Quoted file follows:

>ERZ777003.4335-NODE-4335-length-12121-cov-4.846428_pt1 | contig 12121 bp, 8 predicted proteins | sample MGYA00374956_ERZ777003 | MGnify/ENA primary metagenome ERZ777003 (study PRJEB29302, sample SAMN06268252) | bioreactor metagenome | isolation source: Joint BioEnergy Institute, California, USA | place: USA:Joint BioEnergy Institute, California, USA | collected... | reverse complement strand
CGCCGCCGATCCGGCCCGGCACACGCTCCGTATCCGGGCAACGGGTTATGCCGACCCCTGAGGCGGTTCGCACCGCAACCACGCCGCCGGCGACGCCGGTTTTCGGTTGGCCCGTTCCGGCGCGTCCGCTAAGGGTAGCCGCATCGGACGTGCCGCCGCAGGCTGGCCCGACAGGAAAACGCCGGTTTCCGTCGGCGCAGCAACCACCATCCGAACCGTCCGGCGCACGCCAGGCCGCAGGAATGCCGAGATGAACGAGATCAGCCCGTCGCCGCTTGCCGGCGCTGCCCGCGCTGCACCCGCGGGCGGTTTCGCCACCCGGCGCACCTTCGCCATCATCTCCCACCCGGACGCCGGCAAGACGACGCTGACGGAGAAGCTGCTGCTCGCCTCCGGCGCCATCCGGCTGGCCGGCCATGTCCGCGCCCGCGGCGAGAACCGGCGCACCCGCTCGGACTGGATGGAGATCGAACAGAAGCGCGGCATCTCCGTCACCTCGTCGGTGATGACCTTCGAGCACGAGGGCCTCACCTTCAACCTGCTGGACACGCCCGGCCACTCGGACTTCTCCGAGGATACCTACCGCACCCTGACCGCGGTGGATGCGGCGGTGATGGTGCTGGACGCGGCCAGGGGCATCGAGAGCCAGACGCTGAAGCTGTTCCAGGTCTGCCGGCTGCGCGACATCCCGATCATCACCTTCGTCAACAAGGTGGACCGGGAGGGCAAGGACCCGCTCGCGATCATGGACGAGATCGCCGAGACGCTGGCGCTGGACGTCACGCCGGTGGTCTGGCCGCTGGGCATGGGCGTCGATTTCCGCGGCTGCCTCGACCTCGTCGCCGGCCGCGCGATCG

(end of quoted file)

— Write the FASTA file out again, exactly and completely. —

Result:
>ERZ777003.4335-NODE-4335-length-12121-cov-4.846428_pt1 | contig 12121 bp, 8 predicted proteins | sample MGYA00374956_ERZ777003 | MGnify/ENA primary metagenome ERZ777003 (study PRJEB29302, sample SAMN06268252) | bioreactor metagenome | isolation source: Joint BioEnergy Institute, California, USA | place: USA:Joint BioEnergy Institute, California, USA | collected... | reverse complement strand
CGCCGCCGATCCGGCCCGGCACACGCTCCGTATCCGGGCAACGGGTTATGCCGACCCCTGAGGCGGTTCGCACCGCAACCACGCCGCCGGCGACGCCGGTTTTCGGTTGGCCCGTTCCGGCGCGTCCGCTAAGGGTAGCCGCATCGGACGTGCCGCCGCAGGCTGGCCCGACAGGAAAACGCCGGTTTCCGTCGGCGCAGCAACCACCATCCGAACCGTCCGGCGCACGCCAGGCCGCAGGAATGCCGAGATGAACGAGATCAGCCCGTCGCCGCTTGCCGGCGCTGCCCGCGCTGCACCCGCGGGCGGTTTCGCCACCCGGCGCACCTTCGCCATCATCTCCCACCCGGACGCCGGCAAGACGACGCTGACGGAGAAGCTGCTGCTCGCCTCCGGCGCCATCCGGCTGGCCGGCCATGTCCGCGCCCGCGGCGAGAACCGGCGCACCCGCTCGGACTGGATGGAGATCGAACAGAAGCGCGGCATCTCCGTCACCTCGTCGGTGATGACCTTCGAGCACGAGGGCCTCACCTTCAACCTGCTGGACACGCCCGGCCACTCGGACTTCTCCGAGGATACCTACCGCACCCTGACCGCGGTGGATGCGGCGGTGATGGTGCTGGACGCGGCCAGGGGCATCGAGAGCCAGACGCTGAAGCTGTTCCAGGTCTGCCGGCTGCGCGACATCCCGATCATCACCTTCGTCAACAAGGTGGACCGGGAGGGCAAGGACCCGCTCGCGATCATGGACGAGATCGCCGAGACGCTGGCGCTGGACGTCACGCCGGTGGTCTGGCCGCTGGGCATGGGCGTCGATTTCCGCGGCTGCCTCGACCTCGTCGCCGGCCGCGCGATCG